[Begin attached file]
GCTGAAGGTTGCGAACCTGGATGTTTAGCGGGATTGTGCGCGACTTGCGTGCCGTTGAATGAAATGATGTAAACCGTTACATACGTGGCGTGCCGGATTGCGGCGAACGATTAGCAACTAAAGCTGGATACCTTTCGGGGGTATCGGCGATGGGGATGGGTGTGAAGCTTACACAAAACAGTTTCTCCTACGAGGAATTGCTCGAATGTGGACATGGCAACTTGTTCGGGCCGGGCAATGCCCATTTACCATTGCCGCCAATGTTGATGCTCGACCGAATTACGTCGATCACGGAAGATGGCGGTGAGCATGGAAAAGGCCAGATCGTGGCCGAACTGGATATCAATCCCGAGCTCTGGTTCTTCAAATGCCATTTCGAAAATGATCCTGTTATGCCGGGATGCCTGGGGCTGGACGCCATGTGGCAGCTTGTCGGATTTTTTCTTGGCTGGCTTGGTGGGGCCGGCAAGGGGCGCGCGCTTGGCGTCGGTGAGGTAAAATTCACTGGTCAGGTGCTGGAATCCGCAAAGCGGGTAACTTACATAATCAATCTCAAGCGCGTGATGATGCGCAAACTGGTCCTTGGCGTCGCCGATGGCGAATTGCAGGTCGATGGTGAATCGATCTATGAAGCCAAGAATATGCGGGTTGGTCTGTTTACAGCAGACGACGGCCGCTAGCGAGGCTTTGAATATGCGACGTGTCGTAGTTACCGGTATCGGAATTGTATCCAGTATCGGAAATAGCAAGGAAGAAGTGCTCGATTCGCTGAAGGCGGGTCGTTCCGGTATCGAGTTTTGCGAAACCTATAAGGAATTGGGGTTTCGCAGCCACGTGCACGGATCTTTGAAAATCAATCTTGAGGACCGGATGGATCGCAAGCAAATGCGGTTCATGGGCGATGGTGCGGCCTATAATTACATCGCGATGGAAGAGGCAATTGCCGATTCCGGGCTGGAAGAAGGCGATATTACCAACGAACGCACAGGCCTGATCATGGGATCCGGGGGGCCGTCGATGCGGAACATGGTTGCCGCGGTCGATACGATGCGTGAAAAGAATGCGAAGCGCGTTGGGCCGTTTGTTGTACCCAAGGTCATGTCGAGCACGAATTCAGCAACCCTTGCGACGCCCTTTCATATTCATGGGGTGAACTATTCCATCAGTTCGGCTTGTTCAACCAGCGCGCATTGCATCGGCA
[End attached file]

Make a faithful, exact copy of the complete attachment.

GCTGAAGGTTGCGAACCTGGATGTTTAGCGGGATTGTGCGCGACTTGCGTGCCGTTGAATGAAATGATGTAAACCGTTACATACGTGGCGTGCCGGATTGCGGCGAACGATTAGCAACTAAAGCTGGATACCTTTCGGGGGTATCGGCGATGGGGATGGGTGTGAAGCTTACACAAAACAGTTTCTCCTACGAGGAATTGCTCGAATGTGGACATGGCAACTTGTTCGGGCCGGGCAATGCCCATTTACCATTGCCGCCAATGTTGATGCTCGACCGAATTACGTCGATCACGGAAGATGGCGGTGAGCATGGAAAAGGCCAGATCGTGGCCGAACTGGATATCAATCCCGAGCTCTGGTTCTTCAAATGCCATTTCGAAAATGATCCTGTTATGCCGGGATGCCTGGGGCTGGACGCCATGTGGCAGCTTGTCGGATTTTTTCTTGGCTGGCTTGGTGGGGCCGGCAAGGGGCGCGCGCTTGGCGTCGGTGAGGTAAAATTCACTGGTCAGGTGCTGGAATCCGCAAAGCGGGTAACTTACATAATCAATCTCAAGCGCGTGATGATGCGCAAACTGGTCCTTGGCGTCGCCGATGGCGAATTGCAGGTCGATGGTGAATCGATCTATGAAGCCAAGAATATGCGGGTTGGTCTGTTTACAGCAGACGACGGCCGCTAGCGAGGCTTTGAATATGCGACGTGTCGTAGTTACCGGTATCGGAATTGTATCCAGTATCGGAAATAGCAAGGAAGAAGTGCTCGATTCGCTGAAGGCGGGTCGTTCCGGTATCGAGTTTTGCGAAACCTATAAGGAATTGGGGTTTCGCAGCCACGTGCACGGATCTTTGAAAATCAATCTTGAGGACCGGATGGATCGCAAGCAAATGCGGTTCATGGGCGATGGTGCGGCCTATAATTACATCGCGATGGAAGAGGCAATTGCCGATTCCGGGCTGGAAGAAGGCGATATTACCAACGAACGCACAGGCCTGATCATGGGATCCGGGGGGCCGTCGATGCGGAACATGGTTGCCGCGGTCGATACGATGCGTGAAAAGAATGCGAAGCGCGTTGGGCCGTTTGTTGTACCCAAGGTCATGTCGAGCACGAATTCAGCAACCCTTGCGACGCCCTTTCATATTCATGGGGTGAACTATTCCATCAGTTCGGCTTGTTCAACCAGCGCGCATTGCATCGGCA